Perfect Sound Forever

The Vinyl Anachronist

by Marc Phillips
Part CXXVIII: Turntable Headshell 101


I haven't really talked about the importance of the headshell in the more than 21 years I've written this column, and there's a good reason for that--I haven't used a tonearm with a detachable headshell since I was a teenager, back when I barely knew how to properly mount and align a cartridge on my own. The Rega, SME, Clearaudio and The Wand tonearms I've used since I've become an audiophile all have fixed headshells, so I haven't had to worry about it.

Now that I'm using the Technics SL-1200G turntable as my main analog rig, I've had to learn. I've experimented a lot with headshells over the last few months. I've tried a few. I've listened, and I've taken notes on the sonic differences. They're significant.

I've always been curious about the role of the headshell in the analog chain, and there are quite a few headshell designs out there that have aspired to doing more than just providing an adequate interface between the arm and the cartridge. In most cases, these headshells have experimented with various materials, everything from rare and exotic woods to carbon fiber, to control resonances and vibrations by making the entire tonearm/cartridge assembly a more effective way to transfer the signal from the grooves. Lately, I've been noticing a few more wrinkles in headshell design, innovations that lift the performance to new heights.

A lot of vinyl lovers out there probably have had to deal with the headshell as a separate entity. When I said that I haven't had to deal with this component since I was a teenager, I'm talking about the headshell on my old Dual 510 turntable. Dual turntables from that era were spectacular products, but they had one Achilles' heel--the headshells tended to fall apart after a few years. I had to purchase a replacement headshell for mine, and I remember it being a pain in the ass to get everything re-seated.

Recently, I've had to deal with the intricacies of headshell design, with disappointing results. Many people have approached me about mounting and aligning cartridges for their old Thorens turntables. These vintage analog rigs are well worth preserving, but there's just one issue: the headshell design and the associated hardware on a few of the models--I'm talking mostly about the tiny screws used for mounting the cartridge to the headshell--don't quite meet modern standards. The screws are far too small to work with modern cartridges. The only real solution is to replace the tonearm since modern headshells don't have a pin configuration to plug back into the tonearm. I've tried to do this at least a half-dozen times, and each time I've had to tell the owner of the Thorens that they need to install a new tonearm, which is generally expensive. When you spend $100 on a beautiful classic Thorens, you probably don't want to spend another $500 on a completely new tonearm. Inexpensive stand-alone arms are simply not a thing in the 21st century.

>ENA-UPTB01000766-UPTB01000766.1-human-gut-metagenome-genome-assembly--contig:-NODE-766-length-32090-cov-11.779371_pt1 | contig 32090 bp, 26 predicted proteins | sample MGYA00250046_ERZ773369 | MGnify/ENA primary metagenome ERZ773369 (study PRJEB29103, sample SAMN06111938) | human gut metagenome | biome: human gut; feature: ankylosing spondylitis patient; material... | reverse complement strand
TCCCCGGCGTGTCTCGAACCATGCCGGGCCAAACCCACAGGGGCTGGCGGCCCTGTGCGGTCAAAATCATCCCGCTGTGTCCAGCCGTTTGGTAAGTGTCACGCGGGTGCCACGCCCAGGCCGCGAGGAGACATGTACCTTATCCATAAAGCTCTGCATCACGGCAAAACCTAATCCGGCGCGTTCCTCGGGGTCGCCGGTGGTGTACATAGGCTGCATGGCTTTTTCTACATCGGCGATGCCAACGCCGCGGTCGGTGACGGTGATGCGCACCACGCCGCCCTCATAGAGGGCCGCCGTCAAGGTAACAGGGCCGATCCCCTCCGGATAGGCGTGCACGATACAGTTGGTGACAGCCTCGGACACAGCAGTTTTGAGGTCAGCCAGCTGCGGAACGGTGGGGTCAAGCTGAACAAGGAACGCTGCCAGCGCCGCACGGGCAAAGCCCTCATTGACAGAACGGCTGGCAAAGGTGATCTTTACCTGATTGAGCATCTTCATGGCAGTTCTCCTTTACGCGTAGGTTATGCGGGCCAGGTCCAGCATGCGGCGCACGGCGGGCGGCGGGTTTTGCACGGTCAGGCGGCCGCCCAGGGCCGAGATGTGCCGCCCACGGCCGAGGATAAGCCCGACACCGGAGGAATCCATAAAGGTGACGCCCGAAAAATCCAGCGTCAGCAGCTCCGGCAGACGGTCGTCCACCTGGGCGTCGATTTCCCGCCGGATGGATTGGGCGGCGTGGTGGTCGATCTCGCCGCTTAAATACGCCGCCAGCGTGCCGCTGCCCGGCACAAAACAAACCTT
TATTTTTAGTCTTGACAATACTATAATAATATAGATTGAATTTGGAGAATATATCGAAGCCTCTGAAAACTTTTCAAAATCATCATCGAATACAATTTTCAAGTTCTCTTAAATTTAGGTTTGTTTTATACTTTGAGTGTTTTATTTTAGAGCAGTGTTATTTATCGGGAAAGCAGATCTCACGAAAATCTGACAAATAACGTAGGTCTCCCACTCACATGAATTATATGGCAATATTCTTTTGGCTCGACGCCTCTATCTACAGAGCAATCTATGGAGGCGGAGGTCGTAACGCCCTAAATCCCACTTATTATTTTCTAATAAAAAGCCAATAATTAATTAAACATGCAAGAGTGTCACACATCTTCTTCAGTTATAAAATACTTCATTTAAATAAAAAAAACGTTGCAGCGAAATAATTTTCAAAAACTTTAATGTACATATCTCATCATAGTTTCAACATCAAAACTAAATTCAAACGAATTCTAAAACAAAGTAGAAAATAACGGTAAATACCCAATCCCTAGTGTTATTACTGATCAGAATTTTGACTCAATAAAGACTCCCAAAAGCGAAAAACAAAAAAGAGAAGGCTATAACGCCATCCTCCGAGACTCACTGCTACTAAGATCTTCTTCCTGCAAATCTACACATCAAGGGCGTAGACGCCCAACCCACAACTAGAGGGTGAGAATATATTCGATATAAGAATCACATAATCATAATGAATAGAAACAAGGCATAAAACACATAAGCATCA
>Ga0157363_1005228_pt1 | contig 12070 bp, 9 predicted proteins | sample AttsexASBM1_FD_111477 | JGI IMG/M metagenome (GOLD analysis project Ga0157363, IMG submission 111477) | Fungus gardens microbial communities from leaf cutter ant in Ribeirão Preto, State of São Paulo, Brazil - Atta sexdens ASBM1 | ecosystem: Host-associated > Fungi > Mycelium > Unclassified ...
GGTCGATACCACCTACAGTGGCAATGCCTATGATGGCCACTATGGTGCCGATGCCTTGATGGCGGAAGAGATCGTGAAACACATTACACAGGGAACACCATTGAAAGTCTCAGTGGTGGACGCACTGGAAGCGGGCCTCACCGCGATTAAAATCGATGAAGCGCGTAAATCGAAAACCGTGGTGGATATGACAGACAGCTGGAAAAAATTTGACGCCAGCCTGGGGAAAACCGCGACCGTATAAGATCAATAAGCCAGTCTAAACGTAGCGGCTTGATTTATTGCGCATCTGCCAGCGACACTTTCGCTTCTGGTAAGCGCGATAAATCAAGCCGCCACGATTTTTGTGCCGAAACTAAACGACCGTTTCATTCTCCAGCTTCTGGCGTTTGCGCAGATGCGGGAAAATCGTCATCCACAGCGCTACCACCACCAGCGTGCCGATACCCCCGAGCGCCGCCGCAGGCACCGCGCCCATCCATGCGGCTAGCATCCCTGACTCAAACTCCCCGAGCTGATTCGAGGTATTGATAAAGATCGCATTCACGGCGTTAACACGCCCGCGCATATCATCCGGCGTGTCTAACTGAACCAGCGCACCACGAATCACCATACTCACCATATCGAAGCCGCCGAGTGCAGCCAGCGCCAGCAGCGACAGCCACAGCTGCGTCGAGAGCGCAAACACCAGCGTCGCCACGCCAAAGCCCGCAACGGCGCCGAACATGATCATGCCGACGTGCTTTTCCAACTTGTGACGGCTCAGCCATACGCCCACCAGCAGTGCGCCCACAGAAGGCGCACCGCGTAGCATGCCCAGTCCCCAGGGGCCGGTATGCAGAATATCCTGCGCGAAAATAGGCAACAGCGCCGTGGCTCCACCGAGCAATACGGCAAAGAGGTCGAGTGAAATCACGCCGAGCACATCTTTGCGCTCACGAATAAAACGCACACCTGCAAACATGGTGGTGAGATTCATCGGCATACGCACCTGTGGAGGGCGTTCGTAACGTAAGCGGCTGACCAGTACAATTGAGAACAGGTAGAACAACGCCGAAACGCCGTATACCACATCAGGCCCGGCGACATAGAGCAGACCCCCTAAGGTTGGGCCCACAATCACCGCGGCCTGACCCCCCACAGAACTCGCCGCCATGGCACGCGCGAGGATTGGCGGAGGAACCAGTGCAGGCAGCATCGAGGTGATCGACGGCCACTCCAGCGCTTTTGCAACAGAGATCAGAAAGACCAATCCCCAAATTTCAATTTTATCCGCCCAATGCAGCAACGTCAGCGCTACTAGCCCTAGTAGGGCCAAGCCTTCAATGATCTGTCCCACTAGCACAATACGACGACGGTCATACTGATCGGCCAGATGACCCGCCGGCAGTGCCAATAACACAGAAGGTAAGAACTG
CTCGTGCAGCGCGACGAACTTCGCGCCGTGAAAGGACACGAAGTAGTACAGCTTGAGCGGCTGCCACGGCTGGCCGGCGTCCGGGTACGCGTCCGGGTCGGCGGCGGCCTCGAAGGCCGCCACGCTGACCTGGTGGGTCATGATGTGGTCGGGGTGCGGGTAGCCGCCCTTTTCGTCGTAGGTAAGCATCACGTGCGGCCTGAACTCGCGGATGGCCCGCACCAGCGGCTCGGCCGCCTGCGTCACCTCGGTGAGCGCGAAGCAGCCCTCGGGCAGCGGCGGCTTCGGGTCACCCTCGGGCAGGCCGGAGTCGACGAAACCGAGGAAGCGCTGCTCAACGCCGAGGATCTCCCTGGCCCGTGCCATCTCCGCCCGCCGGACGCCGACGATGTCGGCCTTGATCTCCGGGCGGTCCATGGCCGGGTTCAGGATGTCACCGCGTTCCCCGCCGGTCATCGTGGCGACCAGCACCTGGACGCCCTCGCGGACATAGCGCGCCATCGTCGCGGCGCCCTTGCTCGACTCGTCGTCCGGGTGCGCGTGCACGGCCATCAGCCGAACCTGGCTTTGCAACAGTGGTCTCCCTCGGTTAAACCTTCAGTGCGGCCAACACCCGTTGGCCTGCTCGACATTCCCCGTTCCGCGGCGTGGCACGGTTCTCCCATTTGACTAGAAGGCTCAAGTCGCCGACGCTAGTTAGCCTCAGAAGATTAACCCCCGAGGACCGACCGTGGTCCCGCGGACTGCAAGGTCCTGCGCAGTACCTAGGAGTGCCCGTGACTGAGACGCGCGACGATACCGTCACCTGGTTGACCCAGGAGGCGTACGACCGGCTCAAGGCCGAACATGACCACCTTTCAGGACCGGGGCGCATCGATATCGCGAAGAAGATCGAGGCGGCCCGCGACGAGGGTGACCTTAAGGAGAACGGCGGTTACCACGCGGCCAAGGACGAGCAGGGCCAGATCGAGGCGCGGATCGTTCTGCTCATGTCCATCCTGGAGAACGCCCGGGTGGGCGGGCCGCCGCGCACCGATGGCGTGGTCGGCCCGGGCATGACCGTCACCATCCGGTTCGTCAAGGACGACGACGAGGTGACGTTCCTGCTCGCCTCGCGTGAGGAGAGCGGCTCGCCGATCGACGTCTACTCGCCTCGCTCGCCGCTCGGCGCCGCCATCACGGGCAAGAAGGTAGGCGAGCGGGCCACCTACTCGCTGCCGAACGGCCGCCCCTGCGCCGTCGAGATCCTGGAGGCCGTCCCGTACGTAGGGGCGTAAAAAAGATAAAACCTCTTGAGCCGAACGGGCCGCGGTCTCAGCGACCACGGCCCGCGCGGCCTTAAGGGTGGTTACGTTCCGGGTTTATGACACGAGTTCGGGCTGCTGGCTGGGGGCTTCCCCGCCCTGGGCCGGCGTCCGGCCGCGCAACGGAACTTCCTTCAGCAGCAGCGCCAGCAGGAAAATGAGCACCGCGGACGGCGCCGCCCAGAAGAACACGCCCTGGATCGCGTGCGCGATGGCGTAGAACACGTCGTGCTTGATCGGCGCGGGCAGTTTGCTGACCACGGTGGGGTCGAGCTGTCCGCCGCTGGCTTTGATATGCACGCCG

Because of this, I usually get a little grumpy when it comes to discussions about headshells. That changed, of course, once I received the Technics SL-1200G. The Technics, of course, has a detachable headshell, and you can easily swap out the standard one that comes with the turntable for something that has been designed to make an improvement to the sound. Since I've put the Technics into the system, I've been able to play with two very unique headshells in addition to the stock one--which seems well-made, especially on the $4000 SL-1200G (it's been too long since I fiddled with a headshell on the old SL-1200 and its variants, so I can't draw a comparison).

The Nasotec Swing Headshell 202A1 ($330) is much different than most fixed headshells simply because it is not fixed. It moves freely from side to side. That means it wiggles somewhat as you cue the cartridge, which might seem a little counter-intuitive on a solid machine such as the Technics SL-1200G--it's almost akin to using a unipivot tonearm which, of course, can be a wiggly endeavor as well despite the potential sonic advantages.